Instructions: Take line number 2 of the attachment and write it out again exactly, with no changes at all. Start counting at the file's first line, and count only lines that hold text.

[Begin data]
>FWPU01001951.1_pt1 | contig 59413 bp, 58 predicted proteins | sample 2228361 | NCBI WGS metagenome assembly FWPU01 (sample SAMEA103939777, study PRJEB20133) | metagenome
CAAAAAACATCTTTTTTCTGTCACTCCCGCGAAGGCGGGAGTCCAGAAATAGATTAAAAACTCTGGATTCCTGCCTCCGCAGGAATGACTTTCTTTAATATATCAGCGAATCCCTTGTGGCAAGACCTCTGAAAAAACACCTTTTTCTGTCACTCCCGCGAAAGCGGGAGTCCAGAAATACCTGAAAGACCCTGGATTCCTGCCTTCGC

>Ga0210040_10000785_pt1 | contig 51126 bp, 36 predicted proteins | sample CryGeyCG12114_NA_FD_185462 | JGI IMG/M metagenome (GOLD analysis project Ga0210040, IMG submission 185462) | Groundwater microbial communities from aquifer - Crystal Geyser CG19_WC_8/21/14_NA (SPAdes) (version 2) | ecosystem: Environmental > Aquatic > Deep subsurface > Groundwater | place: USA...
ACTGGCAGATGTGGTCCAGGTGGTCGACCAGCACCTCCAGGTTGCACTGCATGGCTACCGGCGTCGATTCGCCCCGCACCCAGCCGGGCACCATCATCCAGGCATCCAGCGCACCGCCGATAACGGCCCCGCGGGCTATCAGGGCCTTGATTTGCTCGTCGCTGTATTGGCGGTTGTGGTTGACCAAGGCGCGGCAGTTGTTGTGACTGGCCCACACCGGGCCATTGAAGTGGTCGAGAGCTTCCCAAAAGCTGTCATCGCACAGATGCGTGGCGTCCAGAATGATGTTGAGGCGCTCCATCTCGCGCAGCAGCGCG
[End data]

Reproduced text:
CAAAAAACATCTTTTTTCTGTCACTCCCGCGAAGGCGGGAGTCCAGAAATAGATTAAAAACTCTGGATTCCTGCCTCCGCAGGAATGACTTTCTTTAATATATCAGCGAATCCCTTGTGGCAAGACCTCTGAAAAAACACCTTTTTCTGTCACTCCCGCGAAAGCGGGAGTCCAGAAATACCTGAAAGACCCTGGATTCCTGCCTTCGC